Benefits significantly influence employees’ decisions to join, stay, or leave an organization, as well as their level of satisfaction and engagement at work. To remain competitive in 2024 and beyond, HR Managers and employers need to pay close attention to what their employees’ value in terms of benefit offerings.
But how do employers and HR Managers or Payroll Managers know if they are offering the right benefits to their employees? How do they measure the effectiveness and value of their benefits package? And how do they compare with other employers in their industry and region?
These are a just few of the questions that a recent survey by Morneau Shepell, a leader in HR reporting, aimed to answer. The survey, as reported on by HR Reporter, revealed some interesting insights and trends about the benefits landscape in Canada.
The top five benefits that employees value the most
According to the survey, the top five benefits that Canadian employees value the most are:
- Paid time off
- A retirement savings plan
- Life Insurance
- Dental Insurance
- Extended Health Coverage
These benefits reflect the basic and universal needs of employees, such as physical and mental health, financial security, and work-life balance. They also align with the most common benefits that employers offer, either partially or fully, to their employees.
In fact, the survey found that around 75% of employers currently provide these benefits to their employees, indicating that most Canadian companies are meeting the expectations and preferences of their workforce when it comes to the benefits that they are offering.
The gaps and opportunities for improvement
However, there are also some gaps and opportunities for improvement in terms of the benefit offerings of Canadian employers. For instance, employees are becoming more likely to value benefits that support their mental health, such as counselling, wellness programs, and stress management. This suggests that employers can do more to address the mental health challenges and needs of their employees.
The survey showed that employees are also becoming more interested in benefits that enhance their work-life balance, such as paid sick leave, personal days, and childcare subsidies. This indicates that employers can do more to accommodate the diverse and changing needs of their employees, such as working parents, caregivers, and remote workers, who may require more flexibility and support in managing their personal and professional responsibilities.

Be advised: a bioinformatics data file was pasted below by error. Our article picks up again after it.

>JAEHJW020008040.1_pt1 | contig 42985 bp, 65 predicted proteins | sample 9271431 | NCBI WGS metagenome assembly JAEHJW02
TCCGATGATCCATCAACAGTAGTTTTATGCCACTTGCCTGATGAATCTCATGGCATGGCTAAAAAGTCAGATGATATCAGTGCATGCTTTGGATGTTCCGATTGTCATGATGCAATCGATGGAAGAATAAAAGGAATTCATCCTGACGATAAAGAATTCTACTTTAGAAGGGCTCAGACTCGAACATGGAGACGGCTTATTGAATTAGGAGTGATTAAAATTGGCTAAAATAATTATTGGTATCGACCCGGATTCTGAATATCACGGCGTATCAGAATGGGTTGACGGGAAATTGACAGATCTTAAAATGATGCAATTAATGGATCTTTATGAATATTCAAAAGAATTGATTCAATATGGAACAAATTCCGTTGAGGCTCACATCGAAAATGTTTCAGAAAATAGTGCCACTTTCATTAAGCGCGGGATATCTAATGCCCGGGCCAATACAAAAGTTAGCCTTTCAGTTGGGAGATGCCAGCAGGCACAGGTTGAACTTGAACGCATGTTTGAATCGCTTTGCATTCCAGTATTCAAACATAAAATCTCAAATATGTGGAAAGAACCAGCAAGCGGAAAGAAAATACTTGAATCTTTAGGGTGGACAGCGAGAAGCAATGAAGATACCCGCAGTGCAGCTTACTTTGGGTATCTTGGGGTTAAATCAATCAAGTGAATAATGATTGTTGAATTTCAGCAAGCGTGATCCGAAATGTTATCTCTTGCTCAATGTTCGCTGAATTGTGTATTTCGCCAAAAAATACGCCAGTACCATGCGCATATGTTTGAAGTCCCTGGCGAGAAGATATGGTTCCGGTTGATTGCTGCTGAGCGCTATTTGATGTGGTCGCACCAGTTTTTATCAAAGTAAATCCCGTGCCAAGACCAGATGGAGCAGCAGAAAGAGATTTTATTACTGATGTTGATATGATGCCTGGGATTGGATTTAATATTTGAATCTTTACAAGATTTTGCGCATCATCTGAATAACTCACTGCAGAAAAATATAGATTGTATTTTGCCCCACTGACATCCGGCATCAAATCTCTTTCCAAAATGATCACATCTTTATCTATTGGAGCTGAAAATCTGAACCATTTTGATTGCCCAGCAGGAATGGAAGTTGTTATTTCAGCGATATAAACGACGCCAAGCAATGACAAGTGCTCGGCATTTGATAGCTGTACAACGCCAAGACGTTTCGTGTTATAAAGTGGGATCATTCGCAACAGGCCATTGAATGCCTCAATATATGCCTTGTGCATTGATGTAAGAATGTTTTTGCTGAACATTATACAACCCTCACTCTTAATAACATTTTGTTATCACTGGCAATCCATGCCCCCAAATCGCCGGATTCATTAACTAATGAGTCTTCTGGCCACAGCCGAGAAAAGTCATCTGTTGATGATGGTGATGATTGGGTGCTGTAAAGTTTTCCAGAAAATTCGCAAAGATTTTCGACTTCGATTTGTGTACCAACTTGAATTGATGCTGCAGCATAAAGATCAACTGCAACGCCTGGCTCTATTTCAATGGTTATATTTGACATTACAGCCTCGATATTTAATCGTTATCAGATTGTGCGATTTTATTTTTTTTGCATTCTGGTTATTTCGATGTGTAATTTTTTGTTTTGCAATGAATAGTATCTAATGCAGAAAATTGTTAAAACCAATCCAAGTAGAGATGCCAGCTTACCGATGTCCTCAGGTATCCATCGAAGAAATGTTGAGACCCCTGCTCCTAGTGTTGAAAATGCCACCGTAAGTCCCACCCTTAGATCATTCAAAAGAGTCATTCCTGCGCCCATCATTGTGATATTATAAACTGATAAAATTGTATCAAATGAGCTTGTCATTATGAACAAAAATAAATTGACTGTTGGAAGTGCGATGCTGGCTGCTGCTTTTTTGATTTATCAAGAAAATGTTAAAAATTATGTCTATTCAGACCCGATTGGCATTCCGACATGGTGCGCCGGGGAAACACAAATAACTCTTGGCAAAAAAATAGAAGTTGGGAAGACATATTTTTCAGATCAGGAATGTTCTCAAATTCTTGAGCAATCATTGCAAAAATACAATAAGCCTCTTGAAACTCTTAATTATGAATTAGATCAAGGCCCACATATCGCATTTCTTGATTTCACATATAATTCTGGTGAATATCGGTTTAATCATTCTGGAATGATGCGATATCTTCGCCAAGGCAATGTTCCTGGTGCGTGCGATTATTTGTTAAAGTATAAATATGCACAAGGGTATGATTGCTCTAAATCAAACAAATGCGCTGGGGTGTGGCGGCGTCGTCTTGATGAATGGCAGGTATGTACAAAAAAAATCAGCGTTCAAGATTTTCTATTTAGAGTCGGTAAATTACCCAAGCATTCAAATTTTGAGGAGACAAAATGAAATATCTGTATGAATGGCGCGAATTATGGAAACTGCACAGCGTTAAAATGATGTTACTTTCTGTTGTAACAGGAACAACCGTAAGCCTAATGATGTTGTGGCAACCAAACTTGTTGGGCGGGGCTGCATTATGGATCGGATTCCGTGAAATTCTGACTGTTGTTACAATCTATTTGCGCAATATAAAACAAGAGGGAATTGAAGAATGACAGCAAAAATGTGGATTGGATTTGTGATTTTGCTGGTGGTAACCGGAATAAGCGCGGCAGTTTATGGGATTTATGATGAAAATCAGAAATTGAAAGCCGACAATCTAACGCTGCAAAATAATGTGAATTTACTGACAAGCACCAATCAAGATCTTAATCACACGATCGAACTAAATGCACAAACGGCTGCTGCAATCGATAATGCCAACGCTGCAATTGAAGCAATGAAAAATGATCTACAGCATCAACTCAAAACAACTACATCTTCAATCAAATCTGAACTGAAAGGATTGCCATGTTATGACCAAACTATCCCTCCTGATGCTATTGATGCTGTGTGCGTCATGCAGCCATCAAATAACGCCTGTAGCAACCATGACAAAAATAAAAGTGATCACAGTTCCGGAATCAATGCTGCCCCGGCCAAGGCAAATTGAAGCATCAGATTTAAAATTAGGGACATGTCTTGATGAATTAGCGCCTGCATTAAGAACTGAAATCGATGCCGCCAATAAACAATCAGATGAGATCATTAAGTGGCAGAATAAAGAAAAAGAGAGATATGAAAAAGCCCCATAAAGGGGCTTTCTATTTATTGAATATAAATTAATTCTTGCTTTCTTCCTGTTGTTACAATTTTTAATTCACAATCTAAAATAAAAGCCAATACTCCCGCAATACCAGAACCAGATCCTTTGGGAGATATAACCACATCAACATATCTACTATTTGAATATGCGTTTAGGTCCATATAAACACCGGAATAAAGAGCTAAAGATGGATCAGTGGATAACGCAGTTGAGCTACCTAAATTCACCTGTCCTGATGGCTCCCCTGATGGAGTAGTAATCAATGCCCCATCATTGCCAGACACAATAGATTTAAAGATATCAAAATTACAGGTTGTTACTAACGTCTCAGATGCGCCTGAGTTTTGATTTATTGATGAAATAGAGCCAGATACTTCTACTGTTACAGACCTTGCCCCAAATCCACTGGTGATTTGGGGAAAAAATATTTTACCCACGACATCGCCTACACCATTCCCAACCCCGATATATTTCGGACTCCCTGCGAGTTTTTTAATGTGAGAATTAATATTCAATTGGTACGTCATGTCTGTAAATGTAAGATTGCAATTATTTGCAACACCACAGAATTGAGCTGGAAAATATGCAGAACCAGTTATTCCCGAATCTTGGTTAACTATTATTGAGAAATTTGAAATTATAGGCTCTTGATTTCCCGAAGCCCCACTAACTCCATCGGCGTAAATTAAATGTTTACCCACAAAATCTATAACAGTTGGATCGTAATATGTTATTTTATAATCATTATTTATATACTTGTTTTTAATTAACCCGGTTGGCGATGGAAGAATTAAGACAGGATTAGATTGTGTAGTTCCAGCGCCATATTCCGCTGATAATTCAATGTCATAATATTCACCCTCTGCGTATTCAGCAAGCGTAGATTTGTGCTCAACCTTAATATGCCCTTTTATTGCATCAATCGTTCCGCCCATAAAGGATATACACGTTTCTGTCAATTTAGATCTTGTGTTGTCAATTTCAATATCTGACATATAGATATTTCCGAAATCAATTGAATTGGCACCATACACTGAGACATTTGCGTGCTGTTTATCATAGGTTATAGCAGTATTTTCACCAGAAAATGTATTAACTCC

Studies have shown that employees are more likely to value benefits that are tailored to their individual needs and preferences, such as education and training, fitness and recreation, and travel and entertainment. This implies that employers can do more to personalize and customize their benefit packages to suit the different profiles and preferences of their diverse employees.
The benefits of offering good benefits
By offering benefits that match the preferences and priorities of their employees, employers can reap many benefits for their organization.
More specifically, offering good benefits can help employers:
- Attract and retain top talent in a competitive market.
- Enhance their employer brand and reputation.
- Boost their employee engagement, satisfaction, and loyalty.
- Improve their employee performance, productivity, and innovation.
- Reduce their employee turnover, absenteeism, and presenteeism.
- Save costs on recruitment, training, and health care.
In other words, benefits are not only a cost for employers, but also an investment in their most valuable asset: their human capital. By investing in benefits that matter to their employees, employers can create a win-win situation for both parties and foster a positive and productive work environment.
How to create an attractive benefits package
If you are an employer who wants to improve your benefits package and align it with the needs and wants of your employees, here are some steps that you can take in 2024 and beyond:
Conduct a survey or a focus group with your employees to understand their preferences and priorities when it comes to benefits. You can also use external sources, such as industry benchmarks, best practices, and market trends, to compare your benefits package with other employers in your sector and region.
Review your current benefits package and identify the strengths and weaknesses, the gaps and opportunities, and the costs and benefits of your benefits offerings. You can also solicit feedback from your employees, your HR team, and your benefits provider to evaluate the effectiveness and value of your benefits package.
Design and implement a new or updated benefits package that meets the needs and wants of your employees, as well as your organizational goals and budget. You can also consider offering different options or levels of benefits to suit the different needs and preferences of your employees, such as core, optional, or flexible benefits. You can also leverage technology, such as online platforms, apps, and portals, to streamline and simplify the administration and communication of your benefits package.
Monitor and measure the impact and outcomes of your benefits package on your organization and your employees. You can use various indicators, such as employee satisfaction, engagement, retention, performance, and health, to assess the return on investment of your benefits package. You can also collect feedback from your employees, your HR team, and your benefits provider to identify any issues or areas for improvement in your benefits package.
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